a) On the Validation sheet, sometimes a refresh will cause the Addin to “shift the columns” to the right. It looks like columns 5-20 will become empty, then columns 20-35 (or so) will contain a new set of data. The refresh time also spikes upward for this operation. Hopefully when this occurs, it does not break your custom named ranges.

        b) I’ve recently noticed that one of my workbooks takes 20 seconds just to save it. It appears the TFS Addin is taking ~15 seconds to dump its internal data structures into Base64 text in the documents custom properties. I found that if I turn off calculations, this 15 seconds process speeds up to <1 second. Wow! Unfortunately, the BeforeSave event I created gets called after the TFS addin BeforeSave. I am looking to create another event that gets called before the TFS Addin so I can turn off calculations, then turn them back on during and AfterSave event. Have you looked at this at all?

        c) TFS2010 ships with 2 workbooks, one is product backlog and the other a sprint backlog. (they use different names) I've found having them both open at the same time leads to reliability issues with the TFS Addin, it often disconnects one of the workbooks or crashes excel. Bleh. For now, I enforce having just 1 workbook open at a time. Have you run into this issue or found any workarounds?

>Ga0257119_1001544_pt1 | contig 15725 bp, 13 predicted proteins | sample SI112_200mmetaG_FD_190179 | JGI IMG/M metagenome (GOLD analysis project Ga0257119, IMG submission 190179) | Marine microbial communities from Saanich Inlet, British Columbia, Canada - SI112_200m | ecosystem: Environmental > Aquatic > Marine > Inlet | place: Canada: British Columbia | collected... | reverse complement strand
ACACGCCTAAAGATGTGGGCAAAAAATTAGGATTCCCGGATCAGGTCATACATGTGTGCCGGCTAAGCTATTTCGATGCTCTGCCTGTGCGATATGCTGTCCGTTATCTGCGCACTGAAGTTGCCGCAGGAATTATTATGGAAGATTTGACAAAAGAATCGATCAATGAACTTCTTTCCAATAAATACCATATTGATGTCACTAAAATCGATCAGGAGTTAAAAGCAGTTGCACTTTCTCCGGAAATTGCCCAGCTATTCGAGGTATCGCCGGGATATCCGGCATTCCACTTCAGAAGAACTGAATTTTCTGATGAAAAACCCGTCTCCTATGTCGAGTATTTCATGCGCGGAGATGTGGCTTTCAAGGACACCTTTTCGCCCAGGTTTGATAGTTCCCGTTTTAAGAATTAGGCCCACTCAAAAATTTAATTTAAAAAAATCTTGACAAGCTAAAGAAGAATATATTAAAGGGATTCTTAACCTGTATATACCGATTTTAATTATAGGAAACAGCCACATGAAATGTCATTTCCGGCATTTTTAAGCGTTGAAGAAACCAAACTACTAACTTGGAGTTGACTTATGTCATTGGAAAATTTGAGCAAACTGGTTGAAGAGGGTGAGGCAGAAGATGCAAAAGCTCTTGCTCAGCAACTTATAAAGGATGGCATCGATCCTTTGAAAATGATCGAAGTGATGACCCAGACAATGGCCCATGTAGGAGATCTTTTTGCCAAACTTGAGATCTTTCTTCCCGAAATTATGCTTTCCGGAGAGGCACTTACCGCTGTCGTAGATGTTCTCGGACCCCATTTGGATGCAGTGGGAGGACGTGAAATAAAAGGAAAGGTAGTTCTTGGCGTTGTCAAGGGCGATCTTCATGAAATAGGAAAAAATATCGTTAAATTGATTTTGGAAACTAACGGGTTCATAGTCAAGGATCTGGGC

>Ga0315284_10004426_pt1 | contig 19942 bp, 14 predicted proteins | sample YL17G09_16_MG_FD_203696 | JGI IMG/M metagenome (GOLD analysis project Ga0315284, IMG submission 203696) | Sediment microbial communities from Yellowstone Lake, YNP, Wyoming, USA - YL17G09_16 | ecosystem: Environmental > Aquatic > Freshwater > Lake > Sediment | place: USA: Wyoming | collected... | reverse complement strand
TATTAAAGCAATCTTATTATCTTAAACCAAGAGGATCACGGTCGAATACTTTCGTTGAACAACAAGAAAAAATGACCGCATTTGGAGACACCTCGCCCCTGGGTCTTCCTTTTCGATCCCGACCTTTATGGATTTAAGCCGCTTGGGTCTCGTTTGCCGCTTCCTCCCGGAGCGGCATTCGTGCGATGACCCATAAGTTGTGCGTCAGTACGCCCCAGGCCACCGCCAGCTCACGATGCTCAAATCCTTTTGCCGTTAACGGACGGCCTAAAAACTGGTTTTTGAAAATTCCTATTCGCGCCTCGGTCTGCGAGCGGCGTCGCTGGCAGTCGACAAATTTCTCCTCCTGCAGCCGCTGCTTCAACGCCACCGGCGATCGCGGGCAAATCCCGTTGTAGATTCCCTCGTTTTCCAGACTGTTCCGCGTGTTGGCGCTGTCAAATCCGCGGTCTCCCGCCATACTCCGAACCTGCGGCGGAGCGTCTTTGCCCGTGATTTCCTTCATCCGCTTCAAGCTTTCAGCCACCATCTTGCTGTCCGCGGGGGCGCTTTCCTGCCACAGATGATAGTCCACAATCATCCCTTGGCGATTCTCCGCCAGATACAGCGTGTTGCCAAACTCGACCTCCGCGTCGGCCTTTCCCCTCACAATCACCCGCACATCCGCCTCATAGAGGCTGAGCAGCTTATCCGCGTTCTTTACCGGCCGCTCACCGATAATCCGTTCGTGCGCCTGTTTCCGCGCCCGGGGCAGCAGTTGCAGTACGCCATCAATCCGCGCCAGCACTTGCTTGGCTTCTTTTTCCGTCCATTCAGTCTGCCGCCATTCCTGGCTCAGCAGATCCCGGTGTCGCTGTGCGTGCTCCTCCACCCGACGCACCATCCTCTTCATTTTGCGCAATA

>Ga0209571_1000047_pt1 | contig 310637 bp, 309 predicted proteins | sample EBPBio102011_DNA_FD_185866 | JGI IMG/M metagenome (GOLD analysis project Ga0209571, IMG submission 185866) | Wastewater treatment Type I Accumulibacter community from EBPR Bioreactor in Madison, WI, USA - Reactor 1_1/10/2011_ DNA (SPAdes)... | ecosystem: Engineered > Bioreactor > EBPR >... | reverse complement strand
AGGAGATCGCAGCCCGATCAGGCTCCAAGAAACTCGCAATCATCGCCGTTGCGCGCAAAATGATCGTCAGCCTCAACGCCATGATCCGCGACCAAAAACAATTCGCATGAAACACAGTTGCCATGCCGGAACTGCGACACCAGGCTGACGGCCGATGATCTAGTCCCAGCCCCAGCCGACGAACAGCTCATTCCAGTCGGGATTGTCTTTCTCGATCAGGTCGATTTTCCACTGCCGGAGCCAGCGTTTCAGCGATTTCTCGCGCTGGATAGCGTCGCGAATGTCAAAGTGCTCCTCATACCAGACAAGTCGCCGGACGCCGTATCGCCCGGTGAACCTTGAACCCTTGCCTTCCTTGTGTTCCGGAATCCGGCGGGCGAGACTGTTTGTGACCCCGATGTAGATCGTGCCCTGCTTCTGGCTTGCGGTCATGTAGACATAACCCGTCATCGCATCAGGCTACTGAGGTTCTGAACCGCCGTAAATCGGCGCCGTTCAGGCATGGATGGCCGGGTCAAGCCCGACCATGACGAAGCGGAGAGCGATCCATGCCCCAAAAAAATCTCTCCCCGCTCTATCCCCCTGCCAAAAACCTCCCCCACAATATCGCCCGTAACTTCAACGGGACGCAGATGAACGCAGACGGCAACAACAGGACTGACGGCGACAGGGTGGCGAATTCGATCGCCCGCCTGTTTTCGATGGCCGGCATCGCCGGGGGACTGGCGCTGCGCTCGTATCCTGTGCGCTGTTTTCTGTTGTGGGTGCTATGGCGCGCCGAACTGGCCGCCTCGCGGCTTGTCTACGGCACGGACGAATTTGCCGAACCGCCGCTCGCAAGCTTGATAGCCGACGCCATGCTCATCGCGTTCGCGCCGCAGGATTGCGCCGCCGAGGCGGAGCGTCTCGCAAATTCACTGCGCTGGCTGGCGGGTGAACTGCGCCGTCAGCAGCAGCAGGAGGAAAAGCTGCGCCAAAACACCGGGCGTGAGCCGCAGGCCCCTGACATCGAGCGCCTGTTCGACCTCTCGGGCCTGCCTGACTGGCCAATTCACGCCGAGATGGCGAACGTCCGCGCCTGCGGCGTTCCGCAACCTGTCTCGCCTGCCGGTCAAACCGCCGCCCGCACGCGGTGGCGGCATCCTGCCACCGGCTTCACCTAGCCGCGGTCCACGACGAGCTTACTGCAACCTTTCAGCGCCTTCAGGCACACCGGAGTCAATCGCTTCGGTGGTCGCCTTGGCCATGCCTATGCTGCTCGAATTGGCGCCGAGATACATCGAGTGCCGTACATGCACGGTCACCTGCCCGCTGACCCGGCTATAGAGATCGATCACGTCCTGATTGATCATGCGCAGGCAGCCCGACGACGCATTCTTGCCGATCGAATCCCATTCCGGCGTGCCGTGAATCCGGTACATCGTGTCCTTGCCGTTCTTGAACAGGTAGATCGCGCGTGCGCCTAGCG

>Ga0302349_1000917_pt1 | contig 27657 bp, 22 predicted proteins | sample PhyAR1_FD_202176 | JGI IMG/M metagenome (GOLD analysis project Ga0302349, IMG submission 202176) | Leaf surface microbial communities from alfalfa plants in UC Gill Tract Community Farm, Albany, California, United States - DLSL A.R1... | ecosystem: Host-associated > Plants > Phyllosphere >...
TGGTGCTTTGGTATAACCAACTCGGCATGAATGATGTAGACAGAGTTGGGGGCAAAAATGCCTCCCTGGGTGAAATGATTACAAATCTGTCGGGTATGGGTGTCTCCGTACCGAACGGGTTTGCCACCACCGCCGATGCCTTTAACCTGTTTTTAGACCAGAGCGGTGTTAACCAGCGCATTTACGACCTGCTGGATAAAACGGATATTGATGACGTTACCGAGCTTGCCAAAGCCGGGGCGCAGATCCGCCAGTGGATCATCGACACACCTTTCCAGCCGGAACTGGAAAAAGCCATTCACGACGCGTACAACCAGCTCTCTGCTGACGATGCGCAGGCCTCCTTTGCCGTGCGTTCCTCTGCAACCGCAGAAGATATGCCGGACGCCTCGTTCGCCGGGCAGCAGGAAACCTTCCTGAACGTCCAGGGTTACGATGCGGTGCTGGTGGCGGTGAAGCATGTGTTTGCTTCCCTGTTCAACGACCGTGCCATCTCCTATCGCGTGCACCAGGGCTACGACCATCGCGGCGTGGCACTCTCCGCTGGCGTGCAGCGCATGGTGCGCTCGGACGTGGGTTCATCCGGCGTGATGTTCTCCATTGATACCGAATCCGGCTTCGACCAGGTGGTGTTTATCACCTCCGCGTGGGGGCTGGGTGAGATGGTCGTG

Thanks,

        Rob

    • Dmitry Frenkel

      That depends on the amount and complexity of the customizations. The main problem is that starting the new unbounded workbook and recreating all TFS tables there will give you different table names, hence forcing you to correct EVERY formula that you’ve built. This is precisely why it is desirable to keep the table names and make sure they are just connected to another TFS. As painful as it is, it is far better than fixing long formulas (and introducing bugs).

  2. Eric W

    Will the method described above allow me to have multiple worksheets in one workbook that are all connected to a different team project? I was trying to build one excel document that had multiple worksheets available to pull a query from each of about 10 team projects. But, when I tried to copy the query worksheet into another excel document it lost the connection to TFS.
    Thank you for any assistance you can offer.